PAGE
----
The Russian political class and media constantly appeal to imperial and messianic arguments, as if the main goal of the war is to protect Ukrainians from the influence of the West. Nothing fundamentally new: this was the case two centuries ago. Zaborona asked scholar Hanna Perekhoda to analyze from a decolonial perspective why modern Russians still think in imperial categories, why the West is both a role model and a major enemy for Russia, and how this enmity has affected Ukrainians.
Russia joined the Western club of great powers quite late, in the 18th century, so its elites felt that by European norms and standards, their state was not quite complete. During this period, Europe was undergoing a modernizing transformation, and Russia’s aspirations for great power status were increasingly at odds with the realities of an economically backward empire. In part, Russia cannot be denied a self-reflective and self-directed view: the political class understood that the country was perceived by others as an under- or semi-Western empire; it became a subject and an object of Orientalist discourse at the same time.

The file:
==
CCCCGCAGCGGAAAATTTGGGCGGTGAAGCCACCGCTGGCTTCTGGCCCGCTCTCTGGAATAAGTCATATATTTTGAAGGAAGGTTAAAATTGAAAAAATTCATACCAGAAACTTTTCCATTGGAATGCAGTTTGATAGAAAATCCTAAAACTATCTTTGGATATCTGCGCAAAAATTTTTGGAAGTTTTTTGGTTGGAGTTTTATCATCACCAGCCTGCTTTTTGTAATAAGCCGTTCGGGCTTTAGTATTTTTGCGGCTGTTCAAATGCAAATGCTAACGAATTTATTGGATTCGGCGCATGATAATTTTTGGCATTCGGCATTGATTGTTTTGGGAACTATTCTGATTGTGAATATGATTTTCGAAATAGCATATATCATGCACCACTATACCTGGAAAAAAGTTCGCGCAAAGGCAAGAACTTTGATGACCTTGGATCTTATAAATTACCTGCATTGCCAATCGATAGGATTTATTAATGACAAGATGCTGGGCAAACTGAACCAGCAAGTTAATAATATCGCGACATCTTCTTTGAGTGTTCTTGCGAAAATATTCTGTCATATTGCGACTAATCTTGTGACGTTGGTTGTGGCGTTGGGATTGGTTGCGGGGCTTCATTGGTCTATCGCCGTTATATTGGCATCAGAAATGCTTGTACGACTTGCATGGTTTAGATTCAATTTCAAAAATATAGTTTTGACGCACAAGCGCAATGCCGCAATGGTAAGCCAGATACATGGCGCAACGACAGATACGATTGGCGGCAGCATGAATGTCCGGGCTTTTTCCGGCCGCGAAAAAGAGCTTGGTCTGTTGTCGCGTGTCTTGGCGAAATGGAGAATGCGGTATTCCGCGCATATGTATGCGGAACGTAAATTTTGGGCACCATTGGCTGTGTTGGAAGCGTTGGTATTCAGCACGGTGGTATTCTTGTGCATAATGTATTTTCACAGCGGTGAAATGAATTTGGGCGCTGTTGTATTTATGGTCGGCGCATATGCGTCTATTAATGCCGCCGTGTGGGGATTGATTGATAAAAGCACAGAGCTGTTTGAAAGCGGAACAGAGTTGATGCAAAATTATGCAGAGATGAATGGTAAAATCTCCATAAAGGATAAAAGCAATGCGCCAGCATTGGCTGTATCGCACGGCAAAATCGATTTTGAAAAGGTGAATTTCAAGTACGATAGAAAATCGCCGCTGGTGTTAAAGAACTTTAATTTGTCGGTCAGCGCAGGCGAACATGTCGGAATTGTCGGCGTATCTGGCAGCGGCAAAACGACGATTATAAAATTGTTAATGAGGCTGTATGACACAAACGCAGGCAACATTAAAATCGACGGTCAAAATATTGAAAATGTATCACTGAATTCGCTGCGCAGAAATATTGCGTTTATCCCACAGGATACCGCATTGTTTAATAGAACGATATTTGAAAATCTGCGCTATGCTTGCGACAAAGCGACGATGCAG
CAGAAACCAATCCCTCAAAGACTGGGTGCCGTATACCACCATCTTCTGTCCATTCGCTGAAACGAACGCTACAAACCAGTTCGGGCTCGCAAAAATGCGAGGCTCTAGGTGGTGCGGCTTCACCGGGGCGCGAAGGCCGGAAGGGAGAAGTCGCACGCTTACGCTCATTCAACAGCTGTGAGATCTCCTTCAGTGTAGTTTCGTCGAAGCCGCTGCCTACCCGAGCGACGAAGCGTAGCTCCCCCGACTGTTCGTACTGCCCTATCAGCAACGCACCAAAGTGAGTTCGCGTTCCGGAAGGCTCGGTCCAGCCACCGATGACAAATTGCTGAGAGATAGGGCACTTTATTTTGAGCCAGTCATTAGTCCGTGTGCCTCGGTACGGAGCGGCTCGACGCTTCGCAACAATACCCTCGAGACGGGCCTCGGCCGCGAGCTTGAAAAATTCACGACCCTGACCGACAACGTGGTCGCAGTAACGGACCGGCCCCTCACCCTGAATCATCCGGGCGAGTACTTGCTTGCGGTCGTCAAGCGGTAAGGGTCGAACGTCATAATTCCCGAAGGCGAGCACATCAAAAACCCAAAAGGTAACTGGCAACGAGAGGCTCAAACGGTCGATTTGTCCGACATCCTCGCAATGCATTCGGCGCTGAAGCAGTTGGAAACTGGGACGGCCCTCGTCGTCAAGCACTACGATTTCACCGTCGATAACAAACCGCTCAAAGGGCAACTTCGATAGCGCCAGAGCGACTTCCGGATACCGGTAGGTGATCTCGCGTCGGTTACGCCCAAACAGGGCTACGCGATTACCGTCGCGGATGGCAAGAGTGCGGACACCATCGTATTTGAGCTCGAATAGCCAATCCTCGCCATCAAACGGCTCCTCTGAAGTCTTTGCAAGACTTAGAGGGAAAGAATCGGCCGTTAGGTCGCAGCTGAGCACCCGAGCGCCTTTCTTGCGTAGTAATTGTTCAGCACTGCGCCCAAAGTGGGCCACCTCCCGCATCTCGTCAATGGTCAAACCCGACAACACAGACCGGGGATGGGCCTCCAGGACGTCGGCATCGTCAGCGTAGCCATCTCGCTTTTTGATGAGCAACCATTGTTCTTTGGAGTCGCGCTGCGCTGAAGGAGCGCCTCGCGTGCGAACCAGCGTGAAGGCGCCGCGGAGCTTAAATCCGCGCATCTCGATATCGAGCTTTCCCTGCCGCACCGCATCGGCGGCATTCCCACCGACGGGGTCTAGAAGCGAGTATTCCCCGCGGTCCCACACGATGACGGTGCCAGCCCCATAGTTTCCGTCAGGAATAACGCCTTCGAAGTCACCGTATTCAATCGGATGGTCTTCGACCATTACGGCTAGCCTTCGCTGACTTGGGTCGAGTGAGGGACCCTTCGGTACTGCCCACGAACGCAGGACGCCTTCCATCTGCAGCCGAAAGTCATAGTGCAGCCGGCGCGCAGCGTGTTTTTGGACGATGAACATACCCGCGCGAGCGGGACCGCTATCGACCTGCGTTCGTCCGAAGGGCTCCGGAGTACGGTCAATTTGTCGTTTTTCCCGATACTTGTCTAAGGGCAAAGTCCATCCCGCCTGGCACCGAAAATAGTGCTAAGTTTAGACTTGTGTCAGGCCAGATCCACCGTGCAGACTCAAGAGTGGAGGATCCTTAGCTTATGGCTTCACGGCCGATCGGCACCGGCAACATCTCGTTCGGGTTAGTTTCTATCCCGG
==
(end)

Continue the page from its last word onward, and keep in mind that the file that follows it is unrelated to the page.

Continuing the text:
For Russia, the West was (and still is) the only significant Other. The view of the West is what troubled Russian elites, whose identity was shaped by the process of comparing themselves to the West. The gap in the difference between Russia and its archrival (and at the same time the object of desire) led to a compensatory strategy: one should not imitate the West, but insist on a “special way” and build a separate “civilization”.